The town of Bakewell and numerous villages are, however, included within the boundaries, as is much of the (non-industrial) west of Sheffield. As of 2009, it is the fourth largest National Park in England and Wales. In the UK, the ChurchSnowdesignation “National Park” means that there are planning restrictions to protect the area from inappropriate development and a Park Authority to look after it, but does not imply that the land is owned by the government, nor that it is uninhabited. Many of the rivers of the region are unpolluted and low enough in sediment levels to provide a home for the native white clawed crayfish. Ancient woodlands like these have much more wildlife value than plantations or other new woodland.  Rocks and scree slopes (formed by the effect of frost on the cliffs above) have developed specialised flora with mosses, lichens and flowers such as herb robert.  If movement stops, eventually screes become flower rich grasslands, or woodland, with a great variety redgrouse3of attractive flowers.  The flowers encourage a range of insects including butterflies and moths. Grasslands have been K800_wfflogomaintained by sheep grazing. The reduction in sheep grazing in some areas over the last 100 years has allowed scrub (shrubs such as hawthorn) and long grasses, to grow.The National Trust have cut back shrubs hiding the famous rock features and have re-introduced sheep grazing.
The cuckoo flower is common on the grassland.  This provides food for the caterpillars of the orange-tip butterfly.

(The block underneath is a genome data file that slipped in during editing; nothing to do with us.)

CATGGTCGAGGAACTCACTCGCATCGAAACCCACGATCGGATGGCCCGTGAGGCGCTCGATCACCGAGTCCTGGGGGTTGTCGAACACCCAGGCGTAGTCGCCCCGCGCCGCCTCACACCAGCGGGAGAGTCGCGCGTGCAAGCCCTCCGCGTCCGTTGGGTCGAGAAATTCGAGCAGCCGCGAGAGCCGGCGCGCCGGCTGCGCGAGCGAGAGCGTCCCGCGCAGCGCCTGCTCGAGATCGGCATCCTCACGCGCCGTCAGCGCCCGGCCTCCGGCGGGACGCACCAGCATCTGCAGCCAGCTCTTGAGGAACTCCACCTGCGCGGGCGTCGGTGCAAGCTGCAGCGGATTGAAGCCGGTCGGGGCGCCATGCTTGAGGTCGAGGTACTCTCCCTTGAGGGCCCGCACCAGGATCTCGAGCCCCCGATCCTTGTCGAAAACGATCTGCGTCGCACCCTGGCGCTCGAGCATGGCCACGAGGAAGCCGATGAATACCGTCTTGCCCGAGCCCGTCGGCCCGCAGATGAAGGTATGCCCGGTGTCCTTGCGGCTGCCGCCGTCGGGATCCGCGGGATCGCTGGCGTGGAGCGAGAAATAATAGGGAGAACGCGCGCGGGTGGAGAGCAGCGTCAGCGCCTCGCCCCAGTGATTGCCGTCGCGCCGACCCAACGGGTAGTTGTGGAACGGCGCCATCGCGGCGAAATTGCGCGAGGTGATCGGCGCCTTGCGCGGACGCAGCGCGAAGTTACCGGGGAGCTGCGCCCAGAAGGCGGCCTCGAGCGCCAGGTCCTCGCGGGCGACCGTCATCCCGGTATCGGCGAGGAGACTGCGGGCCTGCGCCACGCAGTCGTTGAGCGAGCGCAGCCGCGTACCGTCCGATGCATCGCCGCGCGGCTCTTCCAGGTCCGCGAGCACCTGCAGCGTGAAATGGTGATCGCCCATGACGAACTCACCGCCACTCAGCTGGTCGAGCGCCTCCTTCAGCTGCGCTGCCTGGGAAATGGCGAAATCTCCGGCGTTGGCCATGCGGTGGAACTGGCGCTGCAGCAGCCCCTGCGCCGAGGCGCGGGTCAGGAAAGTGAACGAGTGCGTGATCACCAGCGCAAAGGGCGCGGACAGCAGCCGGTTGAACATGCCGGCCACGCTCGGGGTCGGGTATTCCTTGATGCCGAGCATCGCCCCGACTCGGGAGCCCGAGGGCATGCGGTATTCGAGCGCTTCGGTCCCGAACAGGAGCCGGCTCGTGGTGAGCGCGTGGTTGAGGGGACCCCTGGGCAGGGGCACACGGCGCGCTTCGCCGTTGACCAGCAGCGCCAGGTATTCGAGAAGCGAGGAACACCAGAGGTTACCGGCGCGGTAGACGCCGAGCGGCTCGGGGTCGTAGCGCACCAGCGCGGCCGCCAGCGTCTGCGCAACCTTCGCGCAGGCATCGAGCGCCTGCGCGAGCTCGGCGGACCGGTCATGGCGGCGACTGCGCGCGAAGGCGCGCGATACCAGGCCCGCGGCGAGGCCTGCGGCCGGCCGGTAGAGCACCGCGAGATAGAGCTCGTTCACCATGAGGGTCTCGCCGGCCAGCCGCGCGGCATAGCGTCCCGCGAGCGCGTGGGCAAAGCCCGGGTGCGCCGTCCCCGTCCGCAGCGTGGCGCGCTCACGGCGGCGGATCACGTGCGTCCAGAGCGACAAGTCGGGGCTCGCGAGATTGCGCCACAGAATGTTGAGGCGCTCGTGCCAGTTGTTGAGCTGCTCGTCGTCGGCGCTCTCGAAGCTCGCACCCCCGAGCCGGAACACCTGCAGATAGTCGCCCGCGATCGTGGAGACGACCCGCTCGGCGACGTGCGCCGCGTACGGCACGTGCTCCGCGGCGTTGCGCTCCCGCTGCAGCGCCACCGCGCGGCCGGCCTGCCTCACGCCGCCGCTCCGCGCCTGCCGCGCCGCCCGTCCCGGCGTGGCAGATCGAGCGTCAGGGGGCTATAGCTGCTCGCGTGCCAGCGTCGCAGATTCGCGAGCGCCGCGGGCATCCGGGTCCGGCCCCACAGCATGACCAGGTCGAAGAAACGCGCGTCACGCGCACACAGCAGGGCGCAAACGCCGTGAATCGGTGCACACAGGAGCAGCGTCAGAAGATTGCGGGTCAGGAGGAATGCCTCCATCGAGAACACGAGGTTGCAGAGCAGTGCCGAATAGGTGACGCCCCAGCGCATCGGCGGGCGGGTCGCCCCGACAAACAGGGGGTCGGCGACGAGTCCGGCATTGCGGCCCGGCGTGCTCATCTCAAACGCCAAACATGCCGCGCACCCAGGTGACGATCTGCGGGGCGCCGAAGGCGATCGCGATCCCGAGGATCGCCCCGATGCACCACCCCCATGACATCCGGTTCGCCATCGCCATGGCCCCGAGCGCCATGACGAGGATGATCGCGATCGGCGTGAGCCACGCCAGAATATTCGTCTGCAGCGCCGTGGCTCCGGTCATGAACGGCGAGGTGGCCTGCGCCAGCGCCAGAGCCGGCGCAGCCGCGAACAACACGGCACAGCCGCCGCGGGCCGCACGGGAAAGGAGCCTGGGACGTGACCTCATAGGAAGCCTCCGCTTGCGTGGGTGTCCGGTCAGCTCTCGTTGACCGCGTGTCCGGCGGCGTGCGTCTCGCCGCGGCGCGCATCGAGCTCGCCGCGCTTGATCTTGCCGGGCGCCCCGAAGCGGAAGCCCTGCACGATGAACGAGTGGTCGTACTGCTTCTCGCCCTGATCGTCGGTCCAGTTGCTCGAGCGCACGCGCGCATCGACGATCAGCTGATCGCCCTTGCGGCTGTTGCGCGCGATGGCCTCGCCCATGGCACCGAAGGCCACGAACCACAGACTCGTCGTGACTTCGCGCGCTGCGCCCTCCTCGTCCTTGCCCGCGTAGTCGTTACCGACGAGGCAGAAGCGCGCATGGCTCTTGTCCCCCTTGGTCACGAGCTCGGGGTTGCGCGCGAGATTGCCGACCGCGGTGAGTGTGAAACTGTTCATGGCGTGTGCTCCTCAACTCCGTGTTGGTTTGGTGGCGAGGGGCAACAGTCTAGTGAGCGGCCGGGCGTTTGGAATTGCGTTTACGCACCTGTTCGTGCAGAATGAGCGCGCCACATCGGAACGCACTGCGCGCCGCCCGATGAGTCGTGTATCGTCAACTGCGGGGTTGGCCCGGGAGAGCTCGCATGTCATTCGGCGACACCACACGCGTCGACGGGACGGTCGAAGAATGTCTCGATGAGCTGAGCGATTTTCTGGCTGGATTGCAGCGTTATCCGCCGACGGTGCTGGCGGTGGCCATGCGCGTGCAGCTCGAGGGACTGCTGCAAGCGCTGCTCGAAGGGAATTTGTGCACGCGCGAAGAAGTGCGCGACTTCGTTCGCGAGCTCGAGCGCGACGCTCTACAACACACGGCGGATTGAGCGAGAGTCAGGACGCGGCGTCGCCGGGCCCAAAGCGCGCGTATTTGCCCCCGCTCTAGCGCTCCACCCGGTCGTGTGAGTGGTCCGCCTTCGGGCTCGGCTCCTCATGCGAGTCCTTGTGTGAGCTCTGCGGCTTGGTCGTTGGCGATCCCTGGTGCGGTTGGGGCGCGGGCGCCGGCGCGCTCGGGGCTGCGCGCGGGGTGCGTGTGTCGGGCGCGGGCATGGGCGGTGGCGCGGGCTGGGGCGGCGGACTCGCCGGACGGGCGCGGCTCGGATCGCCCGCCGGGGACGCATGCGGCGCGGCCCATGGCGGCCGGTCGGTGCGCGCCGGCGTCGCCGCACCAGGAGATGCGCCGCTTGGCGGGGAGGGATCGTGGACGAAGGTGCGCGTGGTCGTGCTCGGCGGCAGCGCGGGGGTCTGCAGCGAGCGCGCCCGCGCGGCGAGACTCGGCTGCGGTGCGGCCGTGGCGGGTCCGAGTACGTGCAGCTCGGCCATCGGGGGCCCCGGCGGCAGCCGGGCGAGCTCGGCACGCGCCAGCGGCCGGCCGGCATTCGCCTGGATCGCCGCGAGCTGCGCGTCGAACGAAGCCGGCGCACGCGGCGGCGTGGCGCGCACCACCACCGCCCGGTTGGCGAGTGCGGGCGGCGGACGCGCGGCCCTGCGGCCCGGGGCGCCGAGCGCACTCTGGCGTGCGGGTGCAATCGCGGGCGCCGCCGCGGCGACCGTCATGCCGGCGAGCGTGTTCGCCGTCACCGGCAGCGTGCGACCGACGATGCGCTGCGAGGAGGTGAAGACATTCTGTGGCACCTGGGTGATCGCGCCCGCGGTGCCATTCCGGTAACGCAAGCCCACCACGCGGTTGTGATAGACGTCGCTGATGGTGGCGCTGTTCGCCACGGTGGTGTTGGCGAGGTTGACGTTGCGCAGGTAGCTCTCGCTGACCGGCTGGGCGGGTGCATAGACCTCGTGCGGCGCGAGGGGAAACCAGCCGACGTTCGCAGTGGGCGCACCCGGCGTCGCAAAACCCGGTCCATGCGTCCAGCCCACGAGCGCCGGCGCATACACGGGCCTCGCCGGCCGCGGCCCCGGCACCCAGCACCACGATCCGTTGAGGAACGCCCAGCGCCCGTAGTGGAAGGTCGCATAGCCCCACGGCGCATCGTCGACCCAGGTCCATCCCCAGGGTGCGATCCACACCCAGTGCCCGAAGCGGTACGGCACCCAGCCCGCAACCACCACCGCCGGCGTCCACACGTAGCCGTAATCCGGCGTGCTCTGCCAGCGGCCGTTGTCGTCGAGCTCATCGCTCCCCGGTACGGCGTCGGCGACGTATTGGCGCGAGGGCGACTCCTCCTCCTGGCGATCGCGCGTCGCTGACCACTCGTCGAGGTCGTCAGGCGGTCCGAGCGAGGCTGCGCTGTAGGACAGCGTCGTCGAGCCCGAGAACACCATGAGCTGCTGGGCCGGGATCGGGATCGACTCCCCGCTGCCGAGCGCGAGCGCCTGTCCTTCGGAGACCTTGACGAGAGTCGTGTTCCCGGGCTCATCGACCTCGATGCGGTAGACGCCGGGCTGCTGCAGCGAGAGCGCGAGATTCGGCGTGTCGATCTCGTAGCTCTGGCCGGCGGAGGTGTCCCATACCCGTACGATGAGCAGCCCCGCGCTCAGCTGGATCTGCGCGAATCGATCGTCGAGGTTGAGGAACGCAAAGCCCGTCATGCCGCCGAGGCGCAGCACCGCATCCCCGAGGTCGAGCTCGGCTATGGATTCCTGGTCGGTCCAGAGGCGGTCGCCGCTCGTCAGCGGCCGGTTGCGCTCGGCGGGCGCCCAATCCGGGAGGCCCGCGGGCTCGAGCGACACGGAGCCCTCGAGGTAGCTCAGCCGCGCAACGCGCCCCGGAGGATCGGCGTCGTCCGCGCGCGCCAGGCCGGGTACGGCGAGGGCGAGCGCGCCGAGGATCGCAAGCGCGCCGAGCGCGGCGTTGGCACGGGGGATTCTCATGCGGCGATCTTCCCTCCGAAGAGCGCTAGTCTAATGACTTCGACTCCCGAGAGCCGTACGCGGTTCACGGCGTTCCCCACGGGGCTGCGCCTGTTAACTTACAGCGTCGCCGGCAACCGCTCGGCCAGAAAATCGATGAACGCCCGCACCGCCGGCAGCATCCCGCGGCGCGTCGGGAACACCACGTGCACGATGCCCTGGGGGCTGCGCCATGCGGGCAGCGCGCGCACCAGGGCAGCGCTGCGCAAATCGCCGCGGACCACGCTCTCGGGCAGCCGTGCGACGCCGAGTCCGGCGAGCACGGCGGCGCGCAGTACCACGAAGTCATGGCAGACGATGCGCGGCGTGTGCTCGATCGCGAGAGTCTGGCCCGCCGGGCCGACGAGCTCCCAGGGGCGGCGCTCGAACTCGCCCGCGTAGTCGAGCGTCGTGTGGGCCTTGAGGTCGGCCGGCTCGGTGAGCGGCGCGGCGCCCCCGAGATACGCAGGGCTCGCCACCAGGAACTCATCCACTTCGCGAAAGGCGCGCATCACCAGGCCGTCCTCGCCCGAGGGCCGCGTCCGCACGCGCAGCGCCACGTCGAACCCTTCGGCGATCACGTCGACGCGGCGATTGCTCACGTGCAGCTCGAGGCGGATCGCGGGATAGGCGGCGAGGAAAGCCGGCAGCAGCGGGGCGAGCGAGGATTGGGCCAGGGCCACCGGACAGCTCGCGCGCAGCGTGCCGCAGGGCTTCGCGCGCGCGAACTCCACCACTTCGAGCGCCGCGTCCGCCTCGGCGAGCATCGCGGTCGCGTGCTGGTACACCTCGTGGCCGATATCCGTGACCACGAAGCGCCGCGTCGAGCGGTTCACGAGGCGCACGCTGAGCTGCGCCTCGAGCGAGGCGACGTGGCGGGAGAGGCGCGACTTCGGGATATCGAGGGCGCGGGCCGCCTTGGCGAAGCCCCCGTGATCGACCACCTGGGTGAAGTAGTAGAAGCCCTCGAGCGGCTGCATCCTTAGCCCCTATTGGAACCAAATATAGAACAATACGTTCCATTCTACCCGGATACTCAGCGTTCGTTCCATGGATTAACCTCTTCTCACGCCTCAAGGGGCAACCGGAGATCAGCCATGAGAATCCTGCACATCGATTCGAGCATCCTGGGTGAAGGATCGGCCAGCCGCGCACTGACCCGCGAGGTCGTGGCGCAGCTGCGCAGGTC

Herons often feed in the quiet, northern stretches of the river. trout, dippers, grey wagtails, moorhens and water voles can be seen in, on and by the river. The boggiest areas are marked by the bright green sphagnum moss, together with cottongrass and heathers. Look carefully and you may spot the distinctive (yellow) flowers of the bog asphodel or the more common sundew, an insectivorous plant. The conspicuous white tufts of cottongrass gives rise to the name ‘Featherbed Moss’, used to identify many other areas in the National Park. Drier areas support more woody plants including heather, bilberry and crowberry.

As with much of the British countryside, the spectacular heather moorlands are not naturally like that – they are largely due to the ‘sport’ of red grouse shooting. Red grouse require young shoots of heather upon which to feed plus older plants in which to nest.

The typical appearance IanIAAPeaksatisfies the needs of the red grouse and is created by controlled burning of the countryside. The red grouse is easily startled and its whirring chuckling flight also startles walkers usually when its not expected!

Thats it for now. I hope you enjoyed your trip into the Peak District National Park, please call again soon! (Photo : Ian M0IAA /p in GFF-014).



73 de Charles……











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Charles M0OXO

I was born in the 1960’s and have lived all my life in the Coal Mining Town of Barnsley in South Yorkshire, Northern England. My parents were all from this area of Yorkshire and my father worked in the main Industry of the local Collieries as a face worker. I have been married to my wife Debbie for 35+ years and we have two children and two grandchildren.

I have been licensed for around 20 years after my interest was re-kindled when I retired from my role as a Police Officer within South Yorkshire Police Force. The latter few years were spent as Radio Operator in the Force Operations Control Room at Sheffield, before my career ended.

IOTA chasing is (and always has been) my real passion, as climbing the ladder to reach Honour Roll status was always my main aim. The 1000 Islands Trophy is still out of reach but I am heading in the right direction. I am currently a Board Member of IOTA Ltd and IREF.

In my free time I am a keen Photographer of Wildlife, Aviation, (anything really) but the QSL Manager role is my main passion within Ham Radio.